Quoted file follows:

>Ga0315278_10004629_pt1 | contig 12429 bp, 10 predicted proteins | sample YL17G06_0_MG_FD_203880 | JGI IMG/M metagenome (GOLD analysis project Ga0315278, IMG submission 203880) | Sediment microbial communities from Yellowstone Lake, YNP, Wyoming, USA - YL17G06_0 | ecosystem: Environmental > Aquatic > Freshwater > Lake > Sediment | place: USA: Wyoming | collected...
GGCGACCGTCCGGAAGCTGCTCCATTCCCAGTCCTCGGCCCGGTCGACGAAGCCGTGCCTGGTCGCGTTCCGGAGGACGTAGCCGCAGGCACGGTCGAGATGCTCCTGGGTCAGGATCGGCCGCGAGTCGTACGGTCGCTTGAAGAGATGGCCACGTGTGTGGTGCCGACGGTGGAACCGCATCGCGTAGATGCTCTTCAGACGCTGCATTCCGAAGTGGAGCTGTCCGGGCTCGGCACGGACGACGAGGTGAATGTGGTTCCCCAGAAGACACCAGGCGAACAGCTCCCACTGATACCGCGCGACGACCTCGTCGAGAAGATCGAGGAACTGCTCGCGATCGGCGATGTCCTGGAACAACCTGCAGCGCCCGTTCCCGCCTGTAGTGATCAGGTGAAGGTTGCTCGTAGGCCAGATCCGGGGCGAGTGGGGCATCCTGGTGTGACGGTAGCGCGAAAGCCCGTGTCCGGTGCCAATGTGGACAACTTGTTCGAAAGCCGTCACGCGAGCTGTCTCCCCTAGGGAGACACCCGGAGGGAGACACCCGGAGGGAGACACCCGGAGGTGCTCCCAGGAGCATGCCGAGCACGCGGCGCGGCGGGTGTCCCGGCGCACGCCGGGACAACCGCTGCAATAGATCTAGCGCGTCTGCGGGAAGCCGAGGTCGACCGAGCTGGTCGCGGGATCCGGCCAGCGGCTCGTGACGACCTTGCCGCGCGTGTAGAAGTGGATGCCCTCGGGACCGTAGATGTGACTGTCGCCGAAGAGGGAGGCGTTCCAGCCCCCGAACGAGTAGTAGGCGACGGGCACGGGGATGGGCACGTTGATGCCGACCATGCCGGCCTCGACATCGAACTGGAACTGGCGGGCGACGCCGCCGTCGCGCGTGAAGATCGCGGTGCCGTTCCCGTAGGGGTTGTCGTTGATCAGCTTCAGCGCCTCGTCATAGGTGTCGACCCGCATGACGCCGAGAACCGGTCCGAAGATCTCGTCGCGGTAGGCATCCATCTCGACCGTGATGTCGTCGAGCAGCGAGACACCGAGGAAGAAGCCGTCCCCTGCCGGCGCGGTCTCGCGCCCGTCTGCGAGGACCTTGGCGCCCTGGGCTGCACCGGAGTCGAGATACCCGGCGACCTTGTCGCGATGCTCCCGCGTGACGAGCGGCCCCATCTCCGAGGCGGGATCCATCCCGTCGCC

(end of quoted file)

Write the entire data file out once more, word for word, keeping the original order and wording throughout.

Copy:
>Ga0315278_10004629_pt1 | contig 12429 bp, 10 predicted proteins | sample YL17G06_0_MG_FD_203880 | JGI IMG/M metagenome (GOLD analysis project Ga0315278, IMG submission 203880) | Sediment microbial communities from Yellowstone Lake, YNP, Wyoming, USA - YL17G06_0 | ecosystem: Environmental > Aquatic > Freshwater > Lake > Sediment | place: USA: Wyoming | collected...
GGCGACCGTCCGGAAGCTGCTCCATTCCCAGTCCTCGGCCCGGTCGACGAAGCCGTGCCTGGTCGCGTTCCGGAGGACGTAGCCGCAGGCACGGTCGAGATGCTCCTGGGTCAGGATCGGCCGCGAGTCGTACGGTCGCTTGAAGAGATGGCCACGTGTGTGGTGCCGACGGTGGAACCGCATCGCGTAGATGCTCTTCAGACGCTGCATTCCGAAGTGGAGCTGTCCGGGCTCGGCACGGACGACGAGGTGAATGTGGTTCCCCAGAAGACACCAGGCGAACAGCTCCCACTGATACCGCGCGACGACCTCGTCGAGAAGATCGAGGAACTGCTCGCGATCGGCGATGTCCTGGAACAACCTGCAGCGCCCGTTCCCGCCTGTAGTGATCAGGTGAAGGTTGCTCGTAGGCCAGATCCGGGGCGAGTGGGGCATCCTGGTGTGACGGTAGCGCGAAAGCCCGTGTCCGGTGCCAATGTGGACAACTTGTTCGAAAGCCGTCACGCGAGCTGTCTCCCCTAGGGAGACACCCGGAGGGAGACACCCGGAGGGAGACACCCGGAGGTGCTCCCAGGAGCATGCCGAGCACGCGGCGCGGCGGGTGTCCCGGCGCACGCCGGGACAACCGCTGCAATAGATCTAGCGCGTCTGCGGGAAGCCGAGGTCGACCGAGCTGGTCGCGGGATCCGGCCAGCGGCTCGTGACGACCTTGCCGCGCGTGTAGAAGTGGATGCCCTCGGGACCGTAGATGTGACTGTCGCCGAAGAGGGAGGCGTTCCAGCCCCCGAACGAGTAGTAGGCGACGGGCACGGGGATGGGCACGTTGATGCCGACCATGCCGGCCTCGACATCGAACTGGAACTGGCGGGCGACGCCGCCGTCGCGCGTGAAGATCGCGGTGCCGTTCCCGTAGGGGTTGTCGTTGATCAGCTTCAGCGCCTCGTCATAGGTGTCGACCCGCATGACGCCGAGAACCGGTCCGAAGATCTCGTCGCGGTAGGCATCCATCTCGACCGTGATGTCGTCGAGCAGCGAGACACCGAGGAAGAAGCCGTCCCCTGCCGGCGCGGTCTCGCGCCCGTCTGCGAGGACCTTGGCGCCCTGGGCTGCACCGGAGTCGAGATACCCGGCGACCTTGTCGCGATGCTCCCGCGTGACGAGCGGCCCCATCTCCGAGGCGGGATCCATCCCGTCGCC